Young Offenders and the Law in Sierra Leone
There is no gainsaying that politics of tomorrow will reflect the caliber of juveniles today. A former Solicitor-General, Albert Metzger, once said that “if you have crooked juveniles now, future society will show up crooked politicians and civil servants”. He argued in a public lecture at the British Council Hall that responsibility for the problem of the young must not be left in the hands of the Ministry of Social Welfare and the law.
“Parents, teachers, medical officers and other members of the public must take definite interest in the problem. When a front page story published in this newspaper last week that juvenile justice was being denied at the Remand Home at Kingtom, someone tried to be critical the law’s treatment of juvenile, which to him was apparently lenient, leaving them to go unpunished for many crimes. But is it not right to say that children are never born bad – that they are victims of the environment?
Of course, it is, and the law on juveniles reflects the importance attached to the young of our times. As far as the law is concerned, emphasis is on “corrective training” as against punitive treatment. If a juvenile appears before a court, that court must decide always in the best interest of the youth. The prescriptions of flogging and starving juvenile in conflict with the law became a human rights issue and so they are no more forms of correction. Many of our laws are derived from English Law and they remain valid until they repealed by the Government.
An outstanding difficulty resulting from this is in our customary law, where there is no clear understanding of juvenile responsibility.
In our towns and villages in the provinces, a juvenile could be put in stock for alleged adultery or for putting the chiefdom in shame; no consideration will be taken of his age. He would suffer like an adult the same punishment before trial; and after a doubtful trial, will be fined after all.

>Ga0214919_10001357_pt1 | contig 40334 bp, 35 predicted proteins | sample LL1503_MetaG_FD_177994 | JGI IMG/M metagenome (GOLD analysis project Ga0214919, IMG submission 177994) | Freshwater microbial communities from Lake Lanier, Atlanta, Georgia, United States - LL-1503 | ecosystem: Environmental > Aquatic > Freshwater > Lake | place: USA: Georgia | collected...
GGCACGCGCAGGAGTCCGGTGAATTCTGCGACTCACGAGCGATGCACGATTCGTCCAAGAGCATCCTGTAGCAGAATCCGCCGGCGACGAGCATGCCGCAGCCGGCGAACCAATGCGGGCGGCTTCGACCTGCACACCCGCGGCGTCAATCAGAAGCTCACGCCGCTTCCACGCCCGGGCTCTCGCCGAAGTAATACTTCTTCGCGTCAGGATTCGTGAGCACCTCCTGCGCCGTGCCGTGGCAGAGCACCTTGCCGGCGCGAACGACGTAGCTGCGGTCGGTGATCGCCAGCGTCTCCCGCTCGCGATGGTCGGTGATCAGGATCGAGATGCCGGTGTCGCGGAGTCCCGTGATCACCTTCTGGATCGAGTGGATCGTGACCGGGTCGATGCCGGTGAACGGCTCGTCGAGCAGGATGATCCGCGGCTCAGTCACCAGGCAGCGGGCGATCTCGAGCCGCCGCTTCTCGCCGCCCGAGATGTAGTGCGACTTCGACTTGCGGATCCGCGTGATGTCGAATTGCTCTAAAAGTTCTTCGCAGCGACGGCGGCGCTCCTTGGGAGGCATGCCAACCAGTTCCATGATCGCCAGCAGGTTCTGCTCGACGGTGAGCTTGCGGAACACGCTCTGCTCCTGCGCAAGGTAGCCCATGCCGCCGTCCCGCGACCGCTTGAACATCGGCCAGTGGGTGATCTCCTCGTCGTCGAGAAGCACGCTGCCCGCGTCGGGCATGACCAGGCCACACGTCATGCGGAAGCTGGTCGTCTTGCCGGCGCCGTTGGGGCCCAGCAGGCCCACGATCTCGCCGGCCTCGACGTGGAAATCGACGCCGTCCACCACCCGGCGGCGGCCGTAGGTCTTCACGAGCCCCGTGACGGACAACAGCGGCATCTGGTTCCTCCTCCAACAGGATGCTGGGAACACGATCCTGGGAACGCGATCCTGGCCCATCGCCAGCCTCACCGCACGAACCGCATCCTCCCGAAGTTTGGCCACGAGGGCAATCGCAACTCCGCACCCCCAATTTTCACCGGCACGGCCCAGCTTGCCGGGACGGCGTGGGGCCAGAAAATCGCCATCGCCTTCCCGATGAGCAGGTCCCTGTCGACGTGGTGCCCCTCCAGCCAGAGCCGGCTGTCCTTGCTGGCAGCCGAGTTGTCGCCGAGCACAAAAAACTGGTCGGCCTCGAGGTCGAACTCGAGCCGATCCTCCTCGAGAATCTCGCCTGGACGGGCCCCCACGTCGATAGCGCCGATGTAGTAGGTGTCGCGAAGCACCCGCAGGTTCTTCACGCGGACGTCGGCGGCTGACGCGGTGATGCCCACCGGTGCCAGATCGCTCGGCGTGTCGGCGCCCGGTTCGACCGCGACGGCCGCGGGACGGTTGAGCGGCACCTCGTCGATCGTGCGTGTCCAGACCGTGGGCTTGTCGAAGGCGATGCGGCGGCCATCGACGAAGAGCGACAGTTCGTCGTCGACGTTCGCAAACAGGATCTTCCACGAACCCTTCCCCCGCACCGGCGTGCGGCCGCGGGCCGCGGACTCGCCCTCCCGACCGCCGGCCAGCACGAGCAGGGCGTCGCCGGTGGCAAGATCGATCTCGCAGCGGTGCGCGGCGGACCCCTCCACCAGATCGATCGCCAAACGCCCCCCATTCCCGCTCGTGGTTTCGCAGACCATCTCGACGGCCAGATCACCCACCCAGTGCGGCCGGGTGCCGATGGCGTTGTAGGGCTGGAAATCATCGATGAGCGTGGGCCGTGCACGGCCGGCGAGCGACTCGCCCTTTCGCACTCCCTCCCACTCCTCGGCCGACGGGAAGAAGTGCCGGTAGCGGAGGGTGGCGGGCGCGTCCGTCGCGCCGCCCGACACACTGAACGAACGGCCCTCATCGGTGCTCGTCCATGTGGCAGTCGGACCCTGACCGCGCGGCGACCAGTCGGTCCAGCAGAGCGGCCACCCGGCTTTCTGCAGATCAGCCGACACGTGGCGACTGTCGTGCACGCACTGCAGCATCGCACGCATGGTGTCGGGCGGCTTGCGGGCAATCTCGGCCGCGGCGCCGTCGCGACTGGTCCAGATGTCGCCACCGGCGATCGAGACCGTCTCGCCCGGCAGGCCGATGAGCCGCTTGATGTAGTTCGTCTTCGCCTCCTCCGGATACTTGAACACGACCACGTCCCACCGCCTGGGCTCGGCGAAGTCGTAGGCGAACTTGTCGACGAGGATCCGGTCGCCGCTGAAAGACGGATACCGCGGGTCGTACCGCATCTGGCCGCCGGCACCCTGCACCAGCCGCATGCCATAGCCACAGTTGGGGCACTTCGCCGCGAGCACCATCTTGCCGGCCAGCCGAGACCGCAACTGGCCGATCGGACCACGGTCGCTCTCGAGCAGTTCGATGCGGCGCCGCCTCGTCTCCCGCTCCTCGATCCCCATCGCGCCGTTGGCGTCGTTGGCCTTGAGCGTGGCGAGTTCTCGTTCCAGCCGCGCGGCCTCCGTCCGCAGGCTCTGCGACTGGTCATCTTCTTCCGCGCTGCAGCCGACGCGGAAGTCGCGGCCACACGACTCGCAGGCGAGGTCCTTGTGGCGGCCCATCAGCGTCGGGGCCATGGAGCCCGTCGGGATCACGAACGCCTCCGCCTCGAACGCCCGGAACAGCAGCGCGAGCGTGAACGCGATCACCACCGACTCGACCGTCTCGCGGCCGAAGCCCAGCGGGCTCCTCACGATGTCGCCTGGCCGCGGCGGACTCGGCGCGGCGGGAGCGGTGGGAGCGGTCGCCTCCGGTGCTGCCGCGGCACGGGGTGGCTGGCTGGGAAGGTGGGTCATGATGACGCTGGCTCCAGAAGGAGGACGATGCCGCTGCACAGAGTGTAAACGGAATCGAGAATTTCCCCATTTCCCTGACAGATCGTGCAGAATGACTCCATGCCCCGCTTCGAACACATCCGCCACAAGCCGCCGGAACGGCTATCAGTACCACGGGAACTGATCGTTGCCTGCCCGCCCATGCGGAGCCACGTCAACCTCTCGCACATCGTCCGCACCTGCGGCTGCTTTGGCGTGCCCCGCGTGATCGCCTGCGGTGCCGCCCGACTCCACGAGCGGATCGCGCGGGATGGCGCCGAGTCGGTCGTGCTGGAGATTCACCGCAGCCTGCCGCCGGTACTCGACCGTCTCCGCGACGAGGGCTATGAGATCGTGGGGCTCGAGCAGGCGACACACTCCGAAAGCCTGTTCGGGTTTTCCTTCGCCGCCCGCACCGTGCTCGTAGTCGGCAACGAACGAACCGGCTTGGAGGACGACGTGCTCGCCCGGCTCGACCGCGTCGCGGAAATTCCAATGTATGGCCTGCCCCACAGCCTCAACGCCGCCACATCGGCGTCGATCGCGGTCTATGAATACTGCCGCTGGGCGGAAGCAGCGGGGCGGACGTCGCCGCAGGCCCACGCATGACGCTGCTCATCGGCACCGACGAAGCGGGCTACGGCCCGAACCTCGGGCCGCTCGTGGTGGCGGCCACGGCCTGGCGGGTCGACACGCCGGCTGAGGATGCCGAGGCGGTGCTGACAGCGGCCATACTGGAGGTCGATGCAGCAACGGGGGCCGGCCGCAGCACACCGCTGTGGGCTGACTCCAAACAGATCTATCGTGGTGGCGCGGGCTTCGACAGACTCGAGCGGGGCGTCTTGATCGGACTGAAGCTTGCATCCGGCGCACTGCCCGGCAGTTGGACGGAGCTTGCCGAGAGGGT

It is essential that lawyers working with social scientists and psychologists determine a reasonable age at which one could say a person has no criminal responsibility. Already people have gone to the ‘backyard’ to find out the factors which cause the youth to commit crime.
A boy who was brought before a Magistrate Court for being found plucking mangoes from his neighbor’s tree simply gave his reason committing the offence as “Pa ar bin hangry” meaning, “My Lord I was hungry”. At present the Law prescribes a certain age for juveniles as against social scientists who would say a person of 60 is young at heart, while a child of six has adult tendencies.
Today in Sierra Leone, the term ‘juvenile’ is applied to everyone under the gae of 17. Another African country, Zambia, applies the term from the ages of 7 to 17 years. English Law prescribes that below certain age a person could not have the mental intent to commit a crime, nor make out between good and evil, and therefore the person cannot be held to account.
That age had been changed in England from 8 to 10, but in Sierra Leone, where the law has not changed, it is still 8; youth of 18 and above could be hung for murder.
On the other hand, Britain has abolished hanging in place of life imprisonment for both the young and old convicted of murder. But juveniles at 17 and below are kept only with the intention of transforming them.
One method is by employing the services of a probation officer, responsible for giving advice, assist and even get suitable employment for the offender after a reasonable period of correction.
Another system is the Remand Home, where for one thing, the law provides that before corporal punishment is carried out, a competent medical officer should examine the young culprit to make sure he is in fit condition to take punishment.
Approved School is what you could call ‘jail’ for convicted juvenile offenders who had failed all other corrective treatments. It is important to note that while the law makes provision for separate Approved Schools for boys and girls, there is regrettably only one for boys; giving the wrong impression that females behave better.
On the whole, there is need for trained personnel dealing with juvenile delinquents, which requires huge financial and other logistical resources to enhance and expedite the movement of offenders to access justice.
By Abadi Amadi
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